80’s metal mos def shaped what nu metal would become. While the mainstream MTV “metal” of Poison or Motley Crue was actively raged against, the more underground, fresh metal bands like Metallica, Slayer and Sepultura gave nu metal bands a sound to strive for sans the guitar solos, focusing more on the lyrical   heaviness.  The metal band that had the greatest impact on nu metal was Anthrax.

While “Walk This Way” collab was considered Rap Rock, Anthrax was pure metal, combine that with the hard hitting lyrics of Public Enemy you have the proverbial egg drop of the nu metal genre.

In 1991,  Public Enemy and Anthrax covered “Bring The Noise.” The two groups’ collaboration was coincided with an American-European tour through 91 and 92, with Anthrax’s  encore consisting of  Public Enemy coming on stage to perform “I’m The Man” and “Bring The Noise.”

 Karang editor Paul Rees said in 2017, “They were out there on that rebellious anti-establishment fringe. The mainstream press didn’t like them, so that endeared them to metal fans.”

These kind of collaborations would continue throughout Nu Metal’s reign. With Linkin Park and Jay-Z’s “Collision Course.” Then you had Exhibit, Method Man, Red Man and DMX appearing on Limp Bizkit’s “Chocolate Starfish and the Hot Dog Flavored Water.”

Some musicians felt that alternative rock, bands like The Pixies and Dinosaur Jr. were too lightweight, but that Metallica and Slayer were too heavy. Then alternative metal entered the chat. A lot of those bands would influence Nu Metal in their own way, the alternative metal band that defined the down-tuned, crushing riffs that Nu Metal would adopt was Helmet. Just listen to Paige Hamilton’s pile-driving guitar on tracks like “In The Mean Time” and you can hear where Korn’s or Limp Bizkit got their ideas. The band would further the Nu Metal comparison with their partnership with House Of Pain for the 1994 Judgment Night soundtrack, a compilation filled to the brim with rock rap crossovers.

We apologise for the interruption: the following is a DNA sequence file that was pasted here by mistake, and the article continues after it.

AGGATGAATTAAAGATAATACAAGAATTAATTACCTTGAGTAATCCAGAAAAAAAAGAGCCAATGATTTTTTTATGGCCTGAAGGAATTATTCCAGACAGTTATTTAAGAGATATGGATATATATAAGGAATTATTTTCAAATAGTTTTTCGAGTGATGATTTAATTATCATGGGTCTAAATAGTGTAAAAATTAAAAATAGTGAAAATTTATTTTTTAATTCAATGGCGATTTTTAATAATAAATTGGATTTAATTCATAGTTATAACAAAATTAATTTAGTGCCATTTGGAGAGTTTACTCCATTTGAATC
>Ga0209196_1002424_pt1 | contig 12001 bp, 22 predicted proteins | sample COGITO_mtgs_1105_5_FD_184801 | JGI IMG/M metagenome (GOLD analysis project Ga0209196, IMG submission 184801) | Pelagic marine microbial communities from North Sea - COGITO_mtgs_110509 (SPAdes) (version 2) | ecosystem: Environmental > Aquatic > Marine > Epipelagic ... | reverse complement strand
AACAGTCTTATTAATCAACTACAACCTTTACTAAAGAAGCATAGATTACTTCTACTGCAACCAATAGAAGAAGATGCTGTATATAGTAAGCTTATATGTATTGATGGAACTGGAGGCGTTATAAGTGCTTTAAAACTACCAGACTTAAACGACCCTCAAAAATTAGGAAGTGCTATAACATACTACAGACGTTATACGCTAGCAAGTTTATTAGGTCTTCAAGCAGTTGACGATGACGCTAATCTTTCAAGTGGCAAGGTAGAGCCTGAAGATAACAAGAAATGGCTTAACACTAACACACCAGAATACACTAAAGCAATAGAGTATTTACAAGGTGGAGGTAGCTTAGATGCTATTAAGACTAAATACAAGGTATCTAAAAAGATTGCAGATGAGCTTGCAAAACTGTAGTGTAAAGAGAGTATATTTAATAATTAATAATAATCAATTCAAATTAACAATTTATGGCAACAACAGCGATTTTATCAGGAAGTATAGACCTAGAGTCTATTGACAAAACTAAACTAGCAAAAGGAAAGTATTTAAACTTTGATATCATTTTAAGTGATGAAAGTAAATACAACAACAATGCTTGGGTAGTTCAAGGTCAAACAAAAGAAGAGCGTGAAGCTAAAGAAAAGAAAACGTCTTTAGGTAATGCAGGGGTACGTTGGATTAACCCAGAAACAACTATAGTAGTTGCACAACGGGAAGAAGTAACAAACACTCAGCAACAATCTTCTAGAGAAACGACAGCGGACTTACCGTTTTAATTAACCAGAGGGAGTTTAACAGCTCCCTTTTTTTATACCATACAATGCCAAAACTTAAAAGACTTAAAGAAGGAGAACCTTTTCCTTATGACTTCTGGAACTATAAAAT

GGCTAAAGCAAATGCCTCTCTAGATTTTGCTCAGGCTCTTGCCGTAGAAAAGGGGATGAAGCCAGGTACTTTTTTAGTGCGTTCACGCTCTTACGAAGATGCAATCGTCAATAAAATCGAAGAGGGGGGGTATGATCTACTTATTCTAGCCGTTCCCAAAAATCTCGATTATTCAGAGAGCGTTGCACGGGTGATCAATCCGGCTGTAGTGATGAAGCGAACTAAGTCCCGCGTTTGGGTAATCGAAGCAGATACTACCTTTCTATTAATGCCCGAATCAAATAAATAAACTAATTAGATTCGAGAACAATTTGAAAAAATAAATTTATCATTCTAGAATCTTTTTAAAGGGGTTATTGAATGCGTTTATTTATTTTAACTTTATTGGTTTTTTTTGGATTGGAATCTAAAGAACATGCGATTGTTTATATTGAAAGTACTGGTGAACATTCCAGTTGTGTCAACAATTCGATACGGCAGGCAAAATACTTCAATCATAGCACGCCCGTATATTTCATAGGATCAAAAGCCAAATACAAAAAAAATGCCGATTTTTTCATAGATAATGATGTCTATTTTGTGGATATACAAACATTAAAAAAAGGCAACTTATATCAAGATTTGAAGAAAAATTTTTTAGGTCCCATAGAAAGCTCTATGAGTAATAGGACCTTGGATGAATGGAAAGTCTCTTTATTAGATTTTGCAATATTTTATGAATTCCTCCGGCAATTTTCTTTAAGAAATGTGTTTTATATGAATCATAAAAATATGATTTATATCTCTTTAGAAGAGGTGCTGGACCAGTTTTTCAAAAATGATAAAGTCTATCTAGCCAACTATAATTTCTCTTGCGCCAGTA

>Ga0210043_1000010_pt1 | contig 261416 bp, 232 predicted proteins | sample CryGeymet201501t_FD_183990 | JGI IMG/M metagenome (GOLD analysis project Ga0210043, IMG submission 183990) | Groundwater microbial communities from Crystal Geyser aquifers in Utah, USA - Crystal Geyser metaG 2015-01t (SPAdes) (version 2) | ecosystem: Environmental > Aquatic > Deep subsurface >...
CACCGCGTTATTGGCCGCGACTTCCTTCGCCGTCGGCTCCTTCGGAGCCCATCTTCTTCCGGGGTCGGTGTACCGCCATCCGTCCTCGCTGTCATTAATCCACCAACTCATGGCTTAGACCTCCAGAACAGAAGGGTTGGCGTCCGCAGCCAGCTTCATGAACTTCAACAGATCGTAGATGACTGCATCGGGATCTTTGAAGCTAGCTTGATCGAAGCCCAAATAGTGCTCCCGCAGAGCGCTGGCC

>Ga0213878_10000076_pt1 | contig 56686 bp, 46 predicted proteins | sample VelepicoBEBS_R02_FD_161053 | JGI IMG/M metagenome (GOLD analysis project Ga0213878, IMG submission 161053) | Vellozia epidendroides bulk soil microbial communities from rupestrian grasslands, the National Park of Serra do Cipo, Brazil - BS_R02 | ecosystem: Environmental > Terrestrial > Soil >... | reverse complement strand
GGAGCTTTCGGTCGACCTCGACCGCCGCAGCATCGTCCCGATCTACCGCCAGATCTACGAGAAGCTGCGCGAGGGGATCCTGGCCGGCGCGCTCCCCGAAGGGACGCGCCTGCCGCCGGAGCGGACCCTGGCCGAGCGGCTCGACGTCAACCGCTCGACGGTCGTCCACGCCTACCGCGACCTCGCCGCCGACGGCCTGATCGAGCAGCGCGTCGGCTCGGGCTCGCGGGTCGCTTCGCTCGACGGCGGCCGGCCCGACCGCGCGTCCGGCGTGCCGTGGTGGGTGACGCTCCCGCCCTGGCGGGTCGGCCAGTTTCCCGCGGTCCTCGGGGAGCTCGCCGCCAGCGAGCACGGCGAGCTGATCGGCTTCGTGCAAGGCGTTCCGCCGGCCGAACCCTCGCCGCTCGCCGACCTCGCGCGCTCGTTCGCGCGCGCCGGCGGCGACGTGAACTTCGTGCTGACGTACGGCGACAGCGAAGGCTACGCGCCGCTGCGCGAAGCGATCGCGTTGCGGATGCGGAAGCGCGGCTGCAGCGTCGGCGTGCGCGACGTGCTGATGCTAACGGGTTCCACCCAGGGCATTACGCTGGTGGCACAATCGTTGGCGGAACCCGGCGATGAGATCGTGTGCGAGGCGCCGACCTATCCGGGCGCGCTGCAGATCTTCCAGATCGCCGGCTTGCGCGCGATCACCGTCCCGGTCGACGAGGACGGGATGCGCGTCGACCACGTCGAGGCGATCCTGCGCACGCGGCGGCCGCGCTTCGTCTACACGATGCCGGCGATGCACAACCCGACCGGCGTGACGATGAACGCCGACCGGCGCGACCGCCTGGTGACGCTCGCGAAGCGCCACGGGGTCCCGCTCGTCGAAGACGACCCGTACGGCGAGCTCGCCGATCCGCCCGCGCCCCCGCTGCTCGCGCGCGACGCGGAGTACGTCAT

Arguably the band from the 80s old metal scene that had the greatest influence on Nu Metal was San Francisco’s Faith No More. Fronted by the ever so charismatic  Mike Patton with his impressive vocal range and music video ready good looks the band would make rap metal a legitimate thing with their 1990 top ten hit “Epic” which was once said to be  about Patton’s disinterest in sexual intercourse, the track’s video made them MTV famous. With his rap verses and soaring chorus, it would no doubt inspire Linkin Park on tracks like “In The End” and “Numb.” Faith No More’s focus wasn’t on flamboyant solos but on  drum and bass grooves, that kachunk that flavoured their best songs. As Faith No More’s bassist Billy Gould said in 2006, “…guitar players have a tendency to drive the whole show and bass and drums back that up, but we’re the opposite of that.”